If I had to be told by one more specifically like white people who are always at the forefront of this cis het white people were always telling me,”Oh, we have to take care of women first. We have to take care.” And they, of course, they mean cis women. [laugh] We have to take care of cis women first. We have to take care of them because, you know, once we get that, then we’ll move on to other minorities. It’s like, no, absolutely not. That’s not how this works. We aren’t free till we’re all free. And I thought that at 20, and I think that now, so going into these spaces and then learning about the difference between that in like reproductive justice spaces, I felt a lot more comfortable and much more radical spaces. And I ended up just piecing out of public health altogether. I decided it was not something that I was going to do. I went another route [laugh] and now I sell dildos, so. [laugh]

Imara: Listen. Um, we’ll come to that in a minute. The distinction that you’re making right now as well between the language of pro-abortion and pro-choice versus reproductive justice is one that is grounded. And the difference between one that is binary and one that’s intersectional because the term reproductive justice was actually coined by a black woman, right? Loretta Ross in a famous article about thinking, about the totality of the body autonomy of people. And so even the lens, you know, for you moving into reproductive justice spaces makes sense, because it is a much more intersectional framework for thinking about how to be inclusive. When we talk about the full range of needs, um, that impact people’s ability to be autonomous in their bodies. It’s just a really powerful story. And I think even that idea of segmentation, right, it’s never worked that way. It’s never worked that one group of people within a marginalized group gets right.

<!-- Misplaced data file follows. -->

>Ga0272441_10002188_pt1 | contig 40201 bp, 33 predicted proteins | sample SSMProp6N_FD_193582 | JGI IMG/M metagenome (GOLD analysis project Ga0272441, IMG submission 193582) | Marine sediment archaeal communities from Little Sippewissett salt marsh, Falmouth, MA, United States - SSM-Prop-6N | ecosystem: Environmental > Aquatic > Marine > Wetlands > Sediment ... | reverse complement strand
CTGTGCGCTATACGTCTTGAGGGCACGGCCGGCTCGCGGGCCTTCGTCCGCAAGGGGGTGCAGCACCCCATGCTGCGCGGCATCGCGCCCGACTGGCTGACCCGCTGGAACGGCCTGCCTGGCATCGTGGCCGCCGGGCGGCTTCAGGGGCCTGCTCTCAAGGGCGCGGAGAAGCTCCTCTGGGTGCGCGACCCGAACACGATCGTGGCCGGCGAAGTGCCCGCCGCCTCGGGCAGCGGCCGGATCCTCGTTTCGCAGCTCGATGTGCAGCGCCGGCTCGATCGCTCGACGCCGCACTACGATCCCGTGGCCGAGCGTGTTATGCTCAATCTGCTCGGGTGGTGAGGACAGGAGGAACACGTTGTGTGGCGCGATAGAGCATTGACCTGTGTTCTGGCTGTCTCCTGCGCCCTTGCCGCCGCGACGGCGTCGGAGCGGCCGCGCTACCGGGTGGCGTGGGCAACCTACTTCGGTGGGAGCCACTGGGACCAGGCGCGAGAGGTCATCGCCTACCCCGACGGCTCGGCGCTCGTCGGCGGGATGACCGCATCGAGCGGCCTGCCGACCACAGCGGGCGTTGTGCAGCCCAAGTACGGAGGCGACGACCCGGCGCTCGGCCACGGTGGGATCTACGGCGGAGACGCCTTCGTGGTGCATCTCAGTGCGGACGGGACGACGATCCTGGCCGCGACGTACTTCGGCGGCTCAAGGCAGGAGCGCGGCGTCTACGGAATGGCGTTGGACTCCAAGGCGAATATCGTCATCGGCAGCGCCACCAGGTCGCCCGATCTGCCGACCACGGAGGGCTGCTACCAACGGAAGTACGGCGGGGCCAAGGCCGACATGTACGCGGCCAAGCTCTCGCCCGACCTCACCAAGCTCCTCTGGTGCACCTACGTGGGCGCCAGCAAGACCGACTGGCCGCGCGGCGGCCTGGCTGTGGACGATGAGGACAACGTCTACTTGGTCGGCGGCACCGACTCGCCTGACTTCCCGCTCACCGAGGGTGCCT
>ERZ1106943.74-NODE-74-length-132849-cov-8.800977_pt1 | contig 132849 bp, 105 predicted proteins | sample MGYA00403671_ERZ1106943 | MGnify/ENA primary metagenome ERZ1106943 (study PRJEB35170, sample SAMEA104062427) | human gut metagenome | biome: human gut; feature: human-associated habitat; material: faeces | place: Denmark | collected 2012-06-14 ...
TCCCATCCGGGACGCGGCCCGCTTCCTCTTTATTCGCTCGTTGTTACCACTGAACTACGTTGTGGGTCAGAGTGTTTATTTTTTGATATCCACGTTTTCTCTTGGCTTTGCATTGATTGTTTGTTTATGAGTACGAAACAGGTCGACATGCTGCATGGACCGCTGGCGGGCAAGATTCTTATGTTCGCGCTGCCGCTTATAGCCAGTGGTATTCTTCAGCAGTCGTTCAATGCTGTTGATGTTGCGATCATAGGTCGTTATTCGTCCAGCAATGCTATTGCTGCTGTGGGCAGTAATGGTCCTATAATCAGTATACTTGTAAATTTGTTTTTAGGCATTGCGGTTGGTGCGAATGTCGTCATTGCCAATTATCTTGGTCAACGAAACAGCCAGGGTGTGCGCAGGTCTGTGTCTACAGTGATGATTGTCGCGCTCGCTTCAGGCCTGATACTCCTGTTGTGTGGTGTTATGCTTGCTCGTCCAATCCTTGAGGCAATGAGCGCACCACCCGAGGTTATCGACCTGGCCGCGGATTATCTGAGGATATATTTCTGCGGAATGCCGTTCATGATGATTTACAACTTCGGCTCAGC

And then it suddenly explodes to everyone else. It doesn’t work that way. It’s never worked that way in history. And for you calling that out, I just think is, is accurate. It’s just, it’s just a fact, one of the things that you do now, as you kind of alluded to is among other things sell dildos, but in other ways, just are emphasizing the importance of feeling good about our bodies and emphasizing pleasure and us bringing in the idea of sex and sexual pleasure into the ideas of being able to occupy our bodies. Can you talk about why that space is so important for you now and why you think it’s an important part of the conversation overall, especially for trans people.

Jack: Something I never really got to discuss when I worked in public health spaces, when I was trying to go down that route is pleasure. You know, I feel like it was [chuckle] funny enough. It was very sterile. It was a very sterile environment and it was just like, your body does this and this, and that’s it. I kind of pivoted into a different kind of wellness it’s sexual wellness and working in an erotic boutique. I get to focus on that aspect. Our community is often desexed in a lot of ways, whether it’s, we don’t wanna talk about gay sex and what that looks like, or we don’t wanna talk about trans bodies and what language we should, we should be using there. Now. That’s all I focus on now. That’s all I talk about. One of the main points of me entering this particular field was to make it more inclusive to make it more trans-inclusive specifically.